You can't help but smile when you're around Chelsea Coleman. Positive, thoughtful, and always encouraging, we were lucky to meet Chelsea back in our festival's first year. She, Ben, and their two-person In Transit have been a staple of the festival since then. It just doesn't feel like a California Comedy Festival with Ben and Chelsea. This year they also teamed up with Steven Sears to perform Steve, Chelsea, and Ben. We couldn't have hoped for a better show to close out the festival with!

We had an opportunity to ask both Ben and Chelsea some questions before the festival. And, even though the festival was a couple weeks ago, introspective answers and poignant thoughts are always timely! (I will post my interview with Ben later this week)

Q:  When and where did you begin improvising?

A:  I love questions like this, because you really can choose to answer however you want.  Like a cocky "oh, I've been improvising since the womb," or a more self-deprecating "well, college doesn't count, so like, not that long."

       I'm going to say 2005 at "The Next Stage" theater in Los Angeles.  It's a theater that gets a bad wrap, but it hosts free Monday night improv workshops, every week.

       My friend was going and was nervous to go alone, so she dragged me with her.  We want back the next two weeks and were placed on their first house team.  The team was called "iD Vicious."  We did short-form "punk prov."  Games like "Mousetrap" in which 3 people do a scene, at any given time one of them is wearing a blind fold.  The stage is covered in mousetraps and your character has to justify why you occassionally yelp in pain.
Or "OxyDep."  There's a bucket of ice water on the side of the stage, at any time, at least one performer's head must be immersed in the water, then they have to justify their exits and entrances and also justify whey they are covered in water.

      I then dated the director of that troupe, and he introduced me to iO West and Second City.  I then progressed on a very familiar LA improv route, but my first influences will forever be "iD Vicious" and "Who's Line Is It Anyway?"

     I'll add, I did not make my college improv team.


Q:  What troupes and individuals were your early passions and influences?

A:  I learn the most from those I love.  Lynn Trickey DID make my college improv team.  I always enjoyed watching her perform.  I somehow tricked her into becoming my best friend a few years later. 

         I can't forget my childhood idols.  I loved Steve Martin, and know "The Three Amigos" and "Parenthood" by heart.  I religiously watched "I Love Lucy," "Roseanne," "In Living Color" reruns of "Saturday Night Live."  "Who's Line Is It Anyway?" was my first favorite show.  John Sessions was my first favorite improviser, but I can still remember quips from Clive Anderson, Ryan Stiles, Colin Mochrie, Josie Lawrence, Tony Slattery, every performer.  VH1 Standup Spotlight was a huge influence, and all late night standup comedy shows.  Those still ring in my mind profoundly.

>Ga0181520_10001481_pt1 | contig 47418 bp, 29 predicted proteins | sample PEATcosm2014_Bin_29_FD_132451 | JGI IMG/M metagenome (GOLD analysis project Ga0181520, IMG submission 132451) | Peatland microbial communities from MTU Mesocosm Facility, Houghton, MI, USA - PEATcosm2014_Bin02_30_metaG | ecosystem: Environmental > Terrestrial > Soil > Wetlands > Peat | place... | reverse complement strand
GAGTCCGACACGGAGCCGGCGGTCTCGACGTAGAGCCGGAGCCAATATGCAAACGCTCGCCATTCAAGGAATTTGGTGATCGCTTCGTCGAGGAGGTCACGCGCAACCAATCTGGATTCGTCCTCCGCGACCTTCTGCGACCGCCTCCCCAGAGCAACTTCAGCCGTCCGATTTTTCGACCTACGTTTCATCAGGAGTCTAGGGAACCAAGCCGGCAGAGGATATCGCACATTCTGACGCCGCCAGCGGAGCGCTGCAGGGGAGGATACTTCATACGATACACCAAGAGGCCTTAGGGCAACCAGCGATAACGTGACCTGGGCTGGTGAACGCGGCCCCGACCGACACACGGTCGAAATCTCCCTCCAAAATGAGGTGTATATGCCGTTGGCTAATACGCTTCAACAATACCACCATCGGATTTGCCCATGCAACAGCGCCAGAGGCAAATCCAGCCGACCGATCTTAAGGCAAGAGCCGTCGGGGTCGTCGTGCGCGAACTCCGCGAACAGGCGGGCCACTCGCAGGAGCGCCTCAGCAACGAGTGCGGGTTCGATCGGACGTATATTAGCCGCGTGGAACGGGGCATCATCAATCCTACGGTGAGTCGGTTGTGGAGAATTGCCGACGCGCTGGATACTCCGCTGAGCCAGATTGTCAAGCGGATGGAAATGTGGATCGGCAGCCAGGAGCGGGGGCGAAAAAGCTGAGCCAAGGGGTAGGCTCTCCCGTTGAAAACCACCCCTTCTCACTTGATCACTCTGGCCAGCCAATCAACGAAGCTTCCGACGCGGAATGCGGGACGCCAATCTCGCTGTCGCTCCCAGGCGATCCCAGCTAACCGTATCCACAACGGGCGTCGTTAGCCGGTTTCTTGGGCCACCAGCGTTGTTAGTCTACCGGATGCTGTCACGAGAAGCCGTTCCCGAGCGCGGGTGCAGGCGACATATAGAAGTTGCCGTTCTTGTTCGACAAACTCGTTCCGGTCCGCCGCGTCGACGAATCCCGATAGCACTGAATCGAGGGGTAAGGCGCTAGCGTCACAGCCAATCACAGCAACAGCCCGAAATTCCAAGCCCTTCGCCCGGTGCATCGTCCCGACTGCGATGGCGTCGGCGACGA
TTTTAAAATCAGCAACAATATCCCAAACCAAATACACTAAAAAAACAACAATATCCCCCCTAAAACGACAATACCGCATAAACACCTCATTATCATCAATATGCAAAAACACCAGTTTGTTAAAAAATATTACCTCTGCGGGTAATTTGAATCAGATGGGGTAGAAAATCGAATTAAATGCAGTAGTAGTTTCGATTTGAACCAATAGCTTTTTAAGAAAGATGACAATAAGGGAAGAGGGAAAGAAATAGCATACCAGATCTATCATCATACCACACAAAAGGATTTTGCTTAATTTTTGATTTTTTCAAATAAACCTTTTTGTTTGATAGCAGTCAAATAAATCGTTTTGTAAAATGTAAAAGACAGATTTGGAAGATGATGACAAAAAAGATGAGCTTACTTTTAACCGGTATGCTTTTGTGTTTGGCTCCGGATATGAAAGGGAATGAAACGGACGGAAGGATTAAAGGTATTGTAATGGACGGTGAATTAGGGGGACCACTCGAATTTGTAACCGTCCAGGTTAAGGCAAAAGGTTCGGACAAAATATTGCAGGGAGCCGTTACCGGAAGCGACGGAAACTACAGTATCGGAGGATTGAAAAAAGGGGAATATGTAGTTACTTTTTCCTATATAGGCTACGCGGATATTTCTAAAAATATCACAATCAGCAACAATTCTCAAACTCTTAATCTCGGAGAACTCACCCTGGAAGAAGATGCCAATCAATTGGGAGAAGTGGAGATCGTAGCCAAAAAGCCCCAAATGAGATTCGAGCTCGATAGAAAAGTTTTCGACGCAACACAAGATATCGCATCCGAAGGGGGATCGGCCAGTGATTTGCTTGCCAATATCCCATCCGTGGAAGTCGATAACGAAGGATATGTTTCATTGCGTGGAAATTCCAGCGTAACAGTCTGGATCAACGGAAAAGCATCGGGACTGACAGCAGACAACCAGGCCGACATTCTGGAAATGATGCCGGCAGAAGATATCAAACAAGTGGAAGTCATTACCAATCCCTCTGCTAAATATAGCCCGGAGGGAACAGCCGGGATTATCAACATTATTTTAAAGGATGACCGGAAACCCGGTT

I think every improviser can talk about their favorite movies and comedians for a long time, and the list never ends.

     

Q: How did your troupe come together?

A:  Good question!  Ben, how did we come together?
      Oh, I remember!   I think Ben had booked a two-man show with someone at a space called "Mosaic."  If I'm correct, I think that person dropped out and he asked me to fill-in? 

       We had a fantastic first show and just kept it going. We first met on the iO team "The 3rd Rail" back in... some year.



Q: What do you love about your troupe?

A:  I'm happy to be writing this AFTER the festival, as spending time with Ben and Steve only makes me love both of them more.  I could sincerely write a novel about either Ben or Steve, and not just because I'm incredibly long-winded.

          I'll start with Ben Leddick and "In Transit."

          Ben, and I'm going to CC you on this email so you can read compliments.... Ben may be my favorite improviser performing today.

           He is unlike any improviser or human I have ever met.  His intentions and desires and goals on stage are completely different than anyone else I know.  He genuinely LOVES taking risks and trying new things, and tricking and confusing people.  He legitimately loves to make the audience uncomfortable.  Of course, like all of us, he wants validation and to have a killer show, but I have never been pushed or more inspired by an improviser in my existence.  He is vulnerable and aware and caring, but also risky and deviant and silly.  His heart is profoundly huge, and his moral compass and sense of self is powerful.
We have completely different religious and political views, but he is such a compassionate, wise and understanding person, that our differences have only improved our friendships and performance rather than rip it apart.  I learn from him every single time we hang out.

       Now Steven Sears on the other hand.....

       Steve is my husband and I'm in love with the guy, so I'm a little biased on that front.  As an improviser, I'm also in love with Steven Sears.